Canadians and other visitors who wish to continue traveling to the U.S. after being barred must submit the results of a criminal background check, proof of employment, two character letters, and a letter of remorse. The waiver will cost $585, take about six months to process, and will be good for 1 to 5 years. When it expires, you’ll have to do the whole thing all over again – for as long as you want to keep coming to the US.

Lornet Turnbull's Bio Image

Lornet Turnbull

Lornet Turnbull is a Seattle-based freelance writer who enjoys frequent, hassle-free trips to Canada. Follow her on Twitter @TurnbullL or email her:

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5 part series

  • Jones Able

    The USA has nothing I cant get in Canada, have no desire to cross the 49th again as long as I live. Spent 30+ years driving back and forth to USA, could relate some interesting incidents when crossing the 49th going south…..DUH shall suffice.

    • Anthony Socci

      Please don’t come back. I just read some of your previous posts, you’re a typical American hating Canuck who claims to have traveled through out the U.S for years. I suggest you keep your uneducated mouth shut since you don’t live here and have no idea what you’re talking about.

      • Richard Wilson

        I live here, Anthony, and and have lived here for the past 85 years, and I agree with Mr. Able. These are words coming from my educated mouth.

      • Bob Mann

        I’m an educated Canadian who has a lot of friends in the US. I visit a lot.
        While I wouldn’t say never again, I sure don’t feel particularly welcome these days.
        I will say though, I have had far more hassles returning to Canada than i have had entering the US.

        • Anthony Socci

          Let me ask you Bob do you think as an American I wouldn’t be harrassed in Canada? I’ve heard stories of Americans being harrassed by Canadians, also that Canada is anti American.
          I won’t say your claim about not feeling welcomed here is false, however I’ve heard nothing but positive things about Canada from Americans that can’t be said about what Canadians think of us.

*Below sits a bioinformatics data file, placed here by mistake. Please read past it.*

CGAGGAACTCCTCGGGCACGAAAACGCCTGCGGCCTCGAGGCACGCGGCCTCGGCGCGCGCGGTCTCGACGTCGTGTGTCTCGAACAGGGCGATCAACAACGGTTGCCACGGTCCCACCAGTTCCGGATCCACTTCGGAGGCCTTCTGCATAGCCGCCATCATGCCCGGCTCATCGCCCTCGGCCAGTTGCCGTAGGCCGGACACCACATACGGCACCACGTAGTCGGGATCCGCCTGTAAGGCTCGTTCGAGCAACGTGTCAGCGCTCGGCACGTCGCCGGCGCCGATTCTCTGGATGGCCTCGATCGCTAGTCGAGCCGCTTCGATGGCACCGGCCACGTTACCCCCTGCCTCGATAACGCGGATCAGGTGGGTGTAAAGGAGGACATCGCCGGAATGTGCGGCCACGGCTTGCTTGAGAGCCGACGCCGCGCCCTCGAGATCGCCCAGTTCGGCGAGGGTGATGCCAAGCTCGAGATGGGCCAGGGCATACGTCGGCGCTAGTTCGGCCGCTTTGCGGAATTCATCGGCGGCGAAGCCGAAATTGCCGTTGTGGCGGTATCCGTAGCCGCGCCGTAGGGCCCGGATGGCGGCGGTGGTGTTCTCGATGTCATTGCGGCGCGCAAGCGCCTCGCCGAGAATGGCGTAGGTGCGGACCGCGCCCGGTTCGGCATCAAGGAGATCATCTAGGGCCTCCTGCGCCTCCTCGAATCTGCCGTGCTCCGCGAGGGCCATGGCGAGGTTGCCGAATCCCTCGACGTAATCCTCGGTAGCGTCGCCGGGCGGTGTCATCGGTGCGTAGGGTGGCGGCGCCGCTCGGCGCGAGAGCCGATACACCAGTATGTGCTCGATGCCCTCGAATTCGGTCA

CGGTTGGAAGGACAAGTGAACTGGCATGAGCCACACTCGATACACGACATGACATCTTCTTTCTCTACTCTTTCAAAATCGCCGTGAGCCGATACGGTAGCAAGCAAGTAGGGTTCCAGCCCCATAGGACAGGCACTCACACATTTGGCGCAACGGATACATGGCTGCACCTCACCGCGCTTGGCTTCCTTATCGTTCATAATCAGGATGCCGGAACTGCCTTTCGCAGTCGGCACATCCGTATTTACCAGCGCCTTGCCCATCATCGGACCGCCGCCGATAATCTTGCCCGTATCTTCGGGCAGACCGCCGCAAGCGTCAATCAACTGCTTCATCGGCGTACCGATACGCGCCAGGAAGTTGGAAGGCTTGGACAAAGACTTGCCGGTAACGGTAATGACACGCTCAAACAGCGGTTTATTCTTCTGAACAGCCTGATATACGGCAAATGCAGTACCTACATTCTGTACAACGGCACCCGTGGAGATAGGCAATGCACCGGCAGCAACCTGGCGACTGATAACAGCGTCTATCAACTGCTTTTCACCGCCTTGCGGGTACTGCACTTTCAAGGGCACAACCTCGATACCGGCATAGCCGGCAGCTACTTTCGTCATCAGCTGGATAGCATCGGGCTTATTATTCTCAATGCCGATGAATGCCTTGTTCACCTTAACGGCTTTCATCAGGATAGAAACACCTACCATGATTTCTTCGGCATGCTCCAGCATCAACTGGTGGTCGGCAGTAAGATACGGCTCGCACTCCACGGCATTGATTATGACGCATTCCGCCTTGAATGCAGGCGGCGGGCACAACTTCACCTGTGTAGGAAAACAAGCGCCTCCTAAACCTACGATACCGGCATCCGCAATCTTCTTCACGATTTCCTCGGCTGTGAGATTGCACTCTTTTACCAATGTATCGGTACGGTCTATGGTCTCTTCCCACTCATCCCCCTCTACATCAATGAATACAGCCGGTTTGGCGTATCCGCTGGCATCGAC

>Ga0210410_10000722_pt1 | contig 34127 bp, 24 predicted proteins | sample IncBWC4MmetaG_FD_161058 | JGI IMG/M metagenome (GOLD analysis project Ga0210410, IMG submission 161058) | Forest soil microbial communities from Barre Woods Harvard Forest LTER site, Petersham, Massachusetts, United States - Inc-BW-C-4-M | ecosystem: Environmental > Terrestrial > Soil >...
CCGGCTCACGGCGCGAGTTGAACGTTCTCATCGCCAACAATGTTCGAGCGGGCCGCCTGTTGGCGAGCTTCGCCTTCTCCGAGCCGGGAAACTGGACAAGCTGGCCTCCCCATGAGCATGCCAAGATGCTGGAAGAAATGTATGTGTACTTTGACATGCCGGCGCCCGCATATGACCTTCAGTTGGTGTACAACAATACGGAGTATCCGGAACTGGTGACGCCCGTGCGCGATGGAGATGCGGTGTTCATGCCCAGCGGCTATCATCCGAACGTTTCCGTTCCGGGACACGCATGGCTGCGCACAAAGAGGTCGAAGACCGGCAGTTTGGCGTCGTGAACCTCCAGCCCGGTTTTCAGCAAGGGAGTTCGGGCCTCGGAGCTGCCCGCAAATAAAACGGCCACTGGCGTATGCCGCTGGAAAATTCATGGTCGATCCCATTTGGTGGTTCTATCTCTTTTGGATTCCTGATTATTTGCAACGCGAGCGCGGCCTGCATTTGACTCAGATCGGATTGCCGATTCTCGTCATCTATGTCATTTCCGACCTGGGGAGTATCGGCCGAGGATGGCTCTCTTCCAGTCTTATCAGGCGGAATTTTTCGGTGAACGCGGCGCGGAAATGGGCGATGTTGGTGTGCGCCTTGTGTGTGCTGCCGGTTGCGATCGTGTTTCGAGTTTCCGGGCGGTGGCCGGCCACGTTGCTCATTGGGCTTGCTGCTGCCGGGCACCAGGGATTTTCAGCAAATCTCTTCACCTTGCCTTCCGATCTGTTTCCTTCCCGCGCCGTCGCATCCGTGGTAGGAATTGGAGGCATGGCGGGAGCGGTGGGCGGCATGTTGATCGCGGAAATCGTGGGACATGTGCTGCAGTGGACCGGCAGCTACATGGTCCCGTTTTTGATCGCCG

All I’m trying to get at no country is perfect, however acting like the U.S is a freaking third world country is absurd and that’s where I take offense with some of the OP’s prior posts.

          • Bob Mann

            I doubt either of us would be harassed in either country.
            I’ve never been harassed there and for the most part, Canadians are pretty accepting of everyone. I’ve always found individual Americans to be extremely warm and helpful.
            As for not feeling welcome, there is one man mainly responsible for that and people all over the world are feeling the same way. It’s not that I, personally, have been made to feel unwelcome, it’s that the atmosphere has changed
            I read an article a while back that said tourism in the US is down considerably so it isn’t just me.

          • Jim

            I have always, always felt welcome in Canada. It is one of my favorite lands and people in the world.

          • Jim

            To be fair Anthony. I have crossed the Canadian border many times, and have been harassed far more coming back into the US instead of Canada. Also, when getting my car searched/ripped apart et al, at least Canada had the courtesy to let me watch them search the car while the US made me sit in a separate room. I would have to say it is about the luck of the draw, but the Canadian side seems more fair, and yes they are strict to everyone. It is internationally known to be the case. Try getting into Canada with a DUI compared to the US. Best of luck. PS, most 3rd world countries and countries the US considers dictatorships treats you with respect at the border. Just saying.

          • Cortez

            Just out of curiousity – you state that you’ve heard nothing but nice things about Canada in the same comment in which you state you’ve heard Canadians harass Americans. As those statements are contradictory, it stands to reason that either one or both of them are false. Which is it?

      • Jones Able